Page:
The nation’s most effective foreign policy lobby is the Israel lobby. Comprised of a network of political action committees (PACs), skillful lobbyists, and grassroots networks, this lobby has effectively frozen U.S. Congressional policy on Israel, ensuring that there are traditionally few differences between the Israeli Prime Minister and the U.S. Congress.
Long before Booker made his 2013 run for the U.S. Senate, he was courting this lobby, letting them know that he was a reliable ally. In late October of 2008, Booker spoke at the America Israel Public Affairs Committee (AIPAC) Nation Summit in Chicago. “Only when I saw Israel, did it really become a part of my being,” he explained to the crowd about a trip he took to Israel. “And you understand that we must defend that nation. We understand that security is about land. Anybody who goes to the Golan Heights can see. You can stand there with water balloons and throw them down on the people below and saturate it with water. And we cannot allow the valley to be saturated with the blood of Jews!”
This line drew thunderous applause from the crowd, as it was a signal that Booker had adopted its narrative: Israel is under siege and in constant threat of annihilation, and the United States must have complete policy alignment with its government to prevent the deaths of Jews, who live perilously close to Arabs who want to destroy them.
Ironically, this speech was given just weeks before the Gaza-Israel war that would lead to the deaths of 1400 Palestinians and just 13 Israelis (four from friendly fire). Booker has never spoken about preventing Arab deaths at Israeli hands, which occurred in a ratio of 100-to-1 during that conflict, but that isn’t how you build support from AIPAC hardliners.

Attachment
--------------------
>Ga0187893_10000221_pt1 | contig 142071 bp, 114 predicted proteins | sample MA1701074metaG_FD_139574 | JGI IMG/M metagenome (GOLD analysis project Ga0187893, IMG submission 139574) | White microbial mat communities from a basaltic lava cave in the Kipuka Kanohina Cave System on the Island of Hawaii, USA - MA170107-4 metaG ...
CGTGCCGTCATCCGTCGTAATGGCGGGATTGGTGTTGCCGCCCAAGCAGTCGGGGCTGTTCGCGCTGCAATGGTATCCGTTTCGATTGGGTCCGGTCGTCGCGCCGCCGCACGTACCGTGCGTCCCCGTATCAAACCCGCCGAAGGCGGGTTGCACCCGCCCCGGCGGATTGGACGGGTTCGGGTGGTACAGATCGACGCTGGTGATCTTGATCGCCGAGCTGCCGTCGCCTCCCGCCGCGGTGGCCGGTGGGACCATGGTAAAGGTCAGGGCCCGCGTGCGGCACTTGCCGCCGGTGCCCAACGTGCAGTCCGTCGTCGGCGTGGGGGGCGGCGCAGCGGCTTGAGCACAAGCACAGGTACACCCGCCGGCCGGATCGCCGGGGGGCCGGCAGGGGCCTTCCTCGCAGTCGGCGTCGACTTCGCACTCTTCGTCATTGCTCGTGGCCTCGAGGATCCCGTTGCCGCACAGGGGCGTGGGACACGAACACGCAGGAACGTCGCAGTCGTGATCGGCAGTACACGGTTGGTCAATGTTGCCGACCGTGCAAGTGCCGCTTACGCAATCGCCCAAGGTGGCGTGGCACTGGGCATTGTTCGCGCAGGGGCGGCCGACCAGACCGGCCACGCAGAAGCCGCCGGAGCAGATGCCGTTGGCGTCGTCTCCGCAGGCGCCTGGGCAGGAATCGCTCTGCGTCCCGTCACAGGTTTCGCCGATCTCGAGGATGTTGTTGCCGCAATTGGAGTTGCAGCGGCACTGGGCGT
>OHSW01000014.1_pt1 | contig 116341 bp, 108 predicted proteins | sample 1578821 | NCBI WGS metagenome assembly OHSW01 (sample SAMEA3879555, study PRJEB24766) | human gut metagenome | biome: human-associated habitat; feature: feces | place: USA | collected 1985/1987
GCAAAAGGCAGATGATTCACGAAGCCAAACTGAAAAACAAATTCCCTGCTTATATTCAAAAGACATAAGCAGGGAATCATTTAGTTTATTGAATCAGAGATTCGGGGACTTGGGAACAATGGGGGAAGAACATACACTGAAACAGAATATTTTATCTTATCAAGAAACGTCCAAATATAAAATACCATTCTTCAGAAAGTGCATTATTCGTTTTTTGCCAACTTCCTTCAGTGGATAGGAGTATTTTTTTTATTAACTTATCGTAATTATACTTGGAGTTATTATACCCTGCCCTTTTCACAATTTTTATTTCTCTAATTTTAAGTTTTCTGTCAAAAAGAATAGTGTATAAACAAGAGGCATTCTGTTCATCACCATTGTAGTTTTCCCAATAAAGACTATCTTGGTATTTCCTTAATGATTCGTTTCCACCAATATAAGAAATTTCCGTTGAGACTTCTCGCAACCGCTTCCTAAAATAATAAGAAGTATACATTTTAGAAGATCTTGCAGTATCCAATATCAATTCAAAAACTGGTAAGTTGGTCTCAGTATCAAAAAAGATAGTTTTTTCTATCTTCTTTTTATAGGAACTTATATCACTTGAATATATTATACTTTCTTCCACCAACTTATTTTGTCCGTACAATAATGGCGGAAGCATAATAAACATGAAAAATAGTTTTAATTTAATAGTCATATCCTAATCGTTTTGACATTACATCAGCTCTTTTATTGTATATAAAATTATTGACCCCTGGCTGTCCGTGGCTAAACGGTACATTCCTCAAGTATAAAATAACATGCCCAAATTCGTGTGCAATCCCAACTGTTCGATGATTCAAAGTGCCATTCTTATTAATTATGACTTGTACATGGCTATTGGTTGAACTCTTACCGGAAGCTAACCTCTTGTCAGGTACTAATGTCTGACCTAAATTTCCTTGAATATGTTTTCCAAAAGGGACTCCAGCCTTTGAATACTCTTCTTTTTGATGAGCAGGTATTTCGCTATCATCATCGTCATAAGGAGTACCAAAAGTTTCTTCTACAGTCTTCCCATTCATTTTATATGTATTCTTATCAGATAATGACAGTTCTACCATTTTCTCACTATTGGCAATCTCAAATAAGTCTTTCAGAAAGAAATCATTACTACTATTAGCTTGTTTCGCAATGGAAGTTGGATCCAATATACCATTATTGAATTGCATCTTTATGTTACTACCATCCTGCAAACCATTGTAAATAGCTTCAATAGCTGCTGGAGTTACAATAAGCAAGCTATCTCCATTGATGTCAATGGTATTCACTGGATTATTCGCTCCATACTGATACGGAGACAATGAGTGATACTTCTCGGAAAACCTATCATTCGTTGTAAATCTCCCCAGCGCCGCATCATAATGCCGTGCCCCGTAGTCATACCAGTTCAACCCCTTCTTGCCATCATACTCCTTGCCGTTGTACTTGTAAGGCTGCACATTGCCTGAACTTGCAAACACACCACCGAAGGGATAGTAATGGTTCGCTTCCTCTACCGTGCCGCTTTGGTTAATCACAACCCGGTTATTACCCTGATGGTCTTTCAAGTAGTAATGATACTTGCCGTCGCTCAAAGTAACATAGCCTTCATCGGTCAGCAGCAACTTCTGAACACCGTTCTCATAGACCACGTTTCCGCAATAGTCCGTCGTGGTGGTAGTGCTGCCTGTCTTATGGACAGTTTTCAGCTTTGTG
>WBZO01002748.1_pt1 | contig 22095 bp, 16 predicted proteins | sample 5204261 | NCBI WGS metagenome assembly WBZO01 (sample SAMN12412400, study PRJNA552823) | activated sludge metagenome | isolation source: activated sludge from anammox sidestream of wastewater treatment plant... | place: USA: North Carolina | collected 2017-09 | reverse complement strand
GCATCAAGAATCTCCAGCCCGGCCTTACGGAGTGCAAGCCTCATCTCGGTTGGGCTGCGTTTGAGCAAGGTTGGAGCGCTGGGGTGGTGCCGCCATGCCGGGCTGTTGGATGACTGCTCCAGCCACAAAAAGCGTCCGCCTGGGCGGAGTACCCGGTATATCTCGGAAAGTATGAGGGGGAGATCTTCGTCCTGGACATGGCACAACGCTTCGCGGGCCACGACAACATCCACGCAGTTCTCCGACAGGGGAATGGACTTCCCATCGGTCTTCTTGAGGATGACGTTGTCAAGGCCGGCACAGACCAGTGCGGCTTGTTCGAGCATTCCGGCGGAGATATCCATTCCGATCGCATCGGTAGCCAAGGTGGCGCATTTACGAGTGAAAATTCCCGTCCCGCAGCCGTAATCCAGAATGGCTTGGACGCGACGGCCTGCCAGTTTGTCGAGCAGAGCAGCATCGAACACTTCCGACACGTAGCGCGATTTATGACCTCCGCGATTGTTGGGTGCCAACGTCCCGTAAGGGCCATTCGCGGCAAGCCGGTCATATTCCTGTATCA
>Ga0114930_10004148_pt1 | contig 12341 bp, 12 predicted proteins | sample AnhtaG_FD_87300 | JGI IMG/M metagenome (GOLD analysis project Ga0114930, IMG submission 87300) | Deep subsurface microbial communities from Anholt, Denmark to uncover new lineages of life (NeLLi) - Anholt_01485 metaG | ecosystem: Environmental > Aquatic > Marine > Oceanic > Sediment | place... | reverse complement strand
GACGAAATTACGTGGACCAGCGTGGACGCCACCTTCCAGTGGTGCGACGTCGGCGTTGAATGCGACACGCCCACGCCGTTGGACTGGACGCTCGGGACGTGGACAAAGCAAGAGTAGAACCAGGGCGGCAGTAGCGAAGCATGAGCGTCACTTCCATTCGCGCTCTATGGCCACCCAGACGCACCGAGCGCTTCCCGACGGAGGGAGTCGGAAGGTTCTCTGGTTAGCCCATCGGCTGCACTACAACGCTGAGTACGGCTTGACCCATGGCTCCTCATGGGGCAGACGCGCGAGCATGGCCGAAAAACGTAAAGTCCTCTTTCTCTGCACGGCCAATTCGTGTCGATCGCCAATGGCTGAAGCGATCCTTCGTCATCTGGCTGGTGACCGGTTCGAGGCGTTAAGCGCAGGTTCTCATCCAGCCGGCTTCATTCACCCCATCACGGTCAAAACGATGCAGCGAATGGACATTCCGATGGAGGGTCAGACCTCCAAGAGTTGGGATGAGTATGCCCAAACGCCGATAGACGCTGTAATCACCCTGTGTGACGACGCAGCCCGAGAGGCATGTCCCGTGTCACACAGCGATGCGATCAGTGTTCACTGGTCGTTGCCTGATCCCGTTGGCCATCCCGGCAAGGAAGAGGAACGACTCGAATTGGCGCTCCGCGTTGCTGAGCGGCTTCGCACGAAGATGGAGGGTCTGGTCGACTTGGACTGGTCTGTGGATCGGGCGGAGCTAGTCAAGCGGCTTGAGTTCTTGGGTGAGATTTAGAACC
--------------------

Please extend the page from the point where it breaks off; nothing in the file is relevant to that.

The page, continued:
But Booker’s hardline support for Israeli policy isn’t explained just by his past few years of pandering to crowds at AIPAC conventions. Before Booker spoke that day in Chicago, he was introduced by his long-time friend and mentor, Rabbi Shmuley Boteach.
Boteach has worn many hats, but he is one of the most famous rabbis in the world for his prominence in pop media. He’s a best-selling author for his book Kosher Sex and was a close spiritual adviser to the late Michael Jackson.
He is also a consistently hardline supporter of Israel’s government. In 2012, Boteach, enraged at what he perceived to be President Obama’s weak support for Israel’s government, ran for Congress as a Republican. With $1 million in backing from Sheldon Adelson’s Super PAC, Boteach campaigned on traditional Republican issues like school choice and lower taxes. But Israel was never far from the campaign, as he made one of the cornerstones of his attack on his Democratic opponent, Rep. Bill Pascrell (D-NJ), the fact that he signed a letter protesting the humanitarian impact of Israel’s embargo on Gaza. Boteach went on to lose by almost 50 percentage points.
After Booker began his run in the summer of 2013, liberal Zionist writer Peter Beinart noted his close relationship to Boteach, who he has known for twenty years and reportedly studies Torah with on a weekly basis. Beinart noted Boteach’s opposition to a Palestinian state, his praise for Israeli settlers who are colonizing the West Bank, and his utter denial of Israeli mistreatment of Palestinians writ large. Reflecting on Booker’s close relationship to Boteach, Beinart concluded:
But Booker is no longer just a spiritual seeker looking for community in unusual places. He’s on his way to being one of the most important politicians in the country. He says he supports a Palestinian state but when he speaks on the Middle East he generally recites the standard AIPAC half-truths. Indeed, although he reminds audiences that the word “Israel” means “struggle,” he doesn’t appear to have struggled with Israel’s treatment of Palestinians at all. To truly become the moral leader he’s capable of being, he’s going to have to start. Maybe, after his next Shabbat meal with his old friend Shmuley Boteach, he can suggest that they go and really see [occupied] Hebron.